Ester Marsh: Weight-loss surgery is not an easy way out

Published 12:02 am Monday, October 8, 2018

My dear friend Jennifer is having the sleeve gastrectomy this week.

Many people think that bariatric weight loss (whichever surgery they choose) is an easy way out. Let me tell you this — being part of Jennifer’s journey and other people who have had the surgery, it is not.

Not only is it a tough surgery, the process of getting to the surgery is challenging, and it is also both time and money consuming. For Jennifer, it has been about a year and a half.

I do believe the process is good. Doctors try everything else before the option of surgery becomes a possibility. They make sure the patient is willing and able to make the lifestyle changes needed to be successful and verify that the patient is able to have the surgery, both physically and mentally.

I have been supportive through the whole process whether it was going to happen or not. In the years I have known Jennifer, first as a Hurley Warrior parent, then YMCA staff and ultimately very dear friend, I came to realize that the more she exercised, the more she gained weight. It made no sense whatsoever.

The weight loss pills prescribed by her doctor, which work for most people, didn’t work at all. Actually, she gained weight while taking them.

So the process for bariatric surgery started. All the puzzle pieces seemed to fall into place, including full support of her general doctor, husband, family and friends. She is a good candidate for the sleeve gastrectomy.

According to Wikipedia: “Sleeve gastrectomy is a surgical weight-loss procedure in which the stomach is reduced to about 15 percent of its original size, by surgical removal of a large portion of the stomach along the greater curvature. The result is a sleeve- or tube-like structure.”

In other words, her stomach will be reduced by 85 percent from its original size. So she will only be able to eat a very small amount before she is full.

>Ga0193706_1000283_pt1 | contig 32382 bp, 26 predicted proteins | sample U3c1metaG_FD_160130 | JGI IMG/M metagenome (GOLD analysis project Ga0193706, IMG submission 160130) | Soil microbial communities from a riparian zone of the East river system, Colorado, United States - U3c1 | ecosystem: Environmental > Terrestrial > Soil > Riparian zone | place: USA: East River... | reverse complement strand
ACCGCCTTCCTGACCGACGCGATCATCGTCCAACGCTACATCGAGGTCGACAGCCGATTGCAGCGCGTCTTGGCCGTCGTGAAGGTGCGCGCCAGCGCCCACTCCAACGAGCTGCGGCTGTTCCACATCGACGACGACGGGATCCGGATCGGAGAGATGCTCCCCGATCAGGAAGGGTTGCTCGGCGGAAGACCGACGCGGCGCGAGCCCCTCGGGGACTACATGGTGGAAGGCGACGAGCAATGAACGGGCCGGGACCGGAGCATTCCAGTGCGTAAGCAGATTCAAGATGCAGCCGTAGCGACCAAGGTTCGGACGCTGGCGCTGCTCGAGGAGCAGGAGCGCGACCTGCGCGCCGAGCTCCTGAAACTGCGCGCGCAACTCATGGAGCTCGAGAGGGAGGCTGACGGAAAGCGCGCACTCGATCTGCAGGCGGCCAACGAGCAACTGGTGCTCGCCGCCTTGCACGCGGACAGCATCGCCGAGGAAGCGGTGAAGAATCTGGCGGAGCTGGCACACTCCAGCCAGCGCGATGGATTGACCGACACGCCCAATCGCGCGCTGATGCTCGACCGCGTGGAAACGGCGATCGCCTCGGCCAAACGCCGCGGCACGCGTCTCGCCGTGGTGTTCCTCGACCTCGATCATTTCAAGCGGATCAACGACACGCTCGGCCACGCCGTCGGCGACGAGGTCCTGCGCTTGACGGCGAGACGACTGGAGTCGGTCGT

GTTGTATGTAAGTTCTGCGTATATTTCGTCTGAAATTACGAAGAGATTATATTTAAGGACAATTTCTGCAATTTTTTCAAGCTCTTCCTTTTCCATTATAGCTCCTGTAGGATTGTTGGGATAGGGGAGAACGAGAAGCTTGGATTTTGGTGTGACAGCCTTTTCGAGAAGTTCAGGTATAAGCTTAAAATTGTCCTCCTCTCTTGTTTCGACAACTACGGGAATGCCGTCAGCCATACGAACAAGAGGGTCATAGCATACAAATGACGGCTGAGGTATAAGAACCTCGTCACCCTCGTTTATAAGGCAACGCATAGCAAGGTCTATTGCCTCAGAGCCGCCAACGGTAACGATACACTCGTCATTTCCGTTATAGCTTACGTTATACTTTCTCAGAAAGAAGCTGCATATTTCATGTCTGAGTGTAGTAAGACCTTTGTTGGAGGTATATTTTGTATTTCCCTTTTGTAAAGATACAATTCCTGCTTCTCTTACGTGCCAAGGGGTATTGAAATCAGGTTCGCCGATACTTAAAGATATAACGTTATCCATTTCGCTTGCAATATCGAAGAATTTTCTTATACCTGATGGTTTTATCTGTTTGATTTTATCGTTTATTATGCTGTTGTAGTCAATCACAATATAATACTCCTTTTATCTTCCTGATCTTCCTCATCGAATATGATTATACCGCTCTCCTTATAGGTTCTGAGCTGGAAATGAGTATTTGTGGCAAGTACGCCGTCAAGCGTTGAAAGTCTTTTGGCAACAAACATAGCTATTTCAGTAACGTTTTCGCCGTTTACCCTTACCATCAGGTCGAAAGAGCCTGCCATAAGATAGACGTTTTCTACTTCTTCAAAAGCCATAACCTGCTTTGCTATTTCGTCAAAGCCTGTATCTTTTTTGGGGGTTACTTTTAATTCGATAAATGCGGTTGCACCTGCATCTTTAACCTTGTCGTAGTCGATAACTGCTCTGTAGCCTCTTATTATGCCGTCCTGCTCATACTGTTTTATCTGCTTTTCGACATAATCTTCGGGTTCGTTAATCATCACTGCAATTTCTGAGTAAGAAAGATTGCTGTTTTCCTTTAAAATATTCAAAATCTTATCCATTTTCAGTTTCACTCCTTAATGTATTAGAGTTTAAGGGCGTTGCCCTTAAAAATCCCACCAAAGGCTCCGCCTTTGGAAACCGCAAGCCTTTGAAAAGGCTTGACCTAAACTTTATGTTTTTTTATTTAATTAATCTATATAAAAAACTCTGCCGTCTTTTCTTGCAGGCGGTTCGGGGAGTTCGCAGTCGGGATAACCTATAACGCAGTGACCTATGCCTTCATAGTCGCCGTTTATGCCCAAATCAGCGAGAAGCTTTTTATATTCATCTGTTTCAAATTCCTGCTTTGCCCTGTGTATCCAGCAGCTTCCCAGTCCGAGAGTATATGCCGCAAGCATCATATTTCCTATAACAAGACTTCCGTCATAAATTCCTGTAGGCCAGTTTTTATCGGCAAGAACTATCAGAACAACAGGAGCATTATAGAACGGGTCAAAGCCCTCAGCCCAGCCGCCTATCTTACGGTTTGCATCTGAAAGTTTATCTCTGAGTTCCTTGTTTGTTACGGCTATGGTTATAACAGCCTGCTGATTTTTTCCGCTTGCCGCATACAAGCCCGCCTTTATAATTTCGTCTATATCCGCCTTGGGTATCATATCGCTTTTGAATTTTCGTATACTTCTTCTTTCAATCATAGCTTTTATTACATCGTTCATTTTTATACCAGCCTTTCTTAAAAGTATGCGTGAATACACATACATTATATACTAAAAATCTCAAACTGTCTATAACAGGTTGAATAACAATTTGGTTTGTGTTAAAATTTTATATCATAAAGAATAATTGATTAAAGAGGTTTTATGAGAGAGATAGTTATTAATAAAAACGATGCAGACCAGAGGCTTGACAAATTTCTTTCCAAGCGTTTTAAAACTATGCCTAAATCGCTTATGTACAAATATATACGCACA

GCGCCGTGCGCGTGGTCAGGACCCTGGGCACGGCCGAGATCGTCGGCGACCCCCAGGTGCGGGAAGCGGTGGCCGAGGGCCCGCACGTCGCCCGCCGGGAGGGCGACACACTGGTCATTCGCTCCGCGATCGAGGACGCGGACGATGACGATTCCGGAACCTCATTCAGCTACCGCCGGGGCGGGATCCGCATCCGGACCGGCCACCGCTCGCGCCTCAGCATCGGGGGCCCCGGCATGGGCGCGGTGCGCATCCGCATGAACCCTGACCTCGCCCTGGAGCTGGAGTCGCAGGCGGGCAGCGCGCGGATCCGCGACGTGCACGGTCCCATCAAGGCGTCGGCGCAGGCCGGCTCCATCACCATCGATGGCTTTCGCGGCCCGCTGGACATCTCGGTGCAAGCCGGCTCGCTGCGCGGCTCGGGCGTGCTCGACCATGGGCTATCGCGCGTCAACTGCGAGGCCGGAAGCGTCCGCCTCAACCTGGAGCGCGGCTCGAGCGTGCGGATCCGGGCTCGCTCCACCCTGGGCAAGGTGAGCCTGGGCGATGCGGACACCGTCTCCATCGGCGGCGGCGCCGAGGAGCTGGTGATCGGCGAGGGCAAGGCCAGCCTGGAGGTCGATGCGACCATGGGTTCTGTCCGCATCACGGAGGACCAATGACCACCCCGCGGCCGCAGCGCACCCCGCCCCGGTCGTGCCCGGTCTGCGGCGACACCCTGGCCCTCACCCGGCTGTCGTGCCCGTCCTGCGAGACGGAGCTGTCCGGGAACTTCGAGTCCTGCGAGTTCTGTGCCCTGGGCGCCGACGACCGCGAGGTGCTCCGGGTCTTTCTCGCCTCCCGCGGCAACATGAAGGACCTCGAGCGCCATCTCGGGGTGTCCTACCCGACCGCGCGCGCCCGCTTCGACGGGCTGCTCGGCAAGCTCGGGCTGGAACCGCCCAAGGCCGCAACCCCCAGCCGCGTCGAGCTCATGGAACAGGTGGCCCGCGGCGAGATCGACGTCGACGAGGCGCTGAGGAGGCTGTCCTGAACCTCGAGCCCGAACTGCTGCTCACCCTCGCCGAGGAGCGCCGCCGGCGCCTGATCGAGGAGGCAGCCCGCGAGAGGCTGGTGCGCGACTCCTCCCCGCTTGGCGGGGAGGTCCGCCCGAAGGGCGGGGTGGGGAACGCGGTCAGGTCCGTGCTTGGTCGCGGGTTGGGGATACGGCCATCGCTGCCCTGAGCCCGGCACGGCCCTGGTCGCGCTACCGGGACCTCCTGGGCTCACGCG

There are lots of things she has to do before, during and after surgery. The past couple of months, she has started to get used to her upcoming new diet of protein shakes, no carbonation, and lots of fruits and veggies. She has to make sure she gets all her nutrients and that she stays hydrated, as some people end up back in the hospital after surgery because of dehydration.

To follow Jennifer’s journey, you can go to our Facebook page or Instagram for Any Size Esterciz.

In more than 36 years working in the health and fitness industry, I have come in contact with every shape and size imaginable. I see the struggles people who are overweight face. I have had plenty of them cry in my office because they have tried so hard and are unsuccessful. Their genetic makeup is so that they can gain weight with a diet that, for most people, would keep their weight the same.

I believe in being healthy. I believe health and beauty come in every shape and size. And I am supportive of the choices people want or need to make to be healthy and happy.

I am happy Jennifer has been willing to share her story. I know many people don’t understand the struggle, or people may be dealing with weight loss and just don’t know where to begin. Jennifer’s journey hopefully can shine some light on the subject.

For now, Jennifer and I look forward to sharing her story to create knowledge and understanding about a topic many people do not like to share or talk about.

Ester H. Marsh is health and fitness director at J.F. Hurley Family YMCA.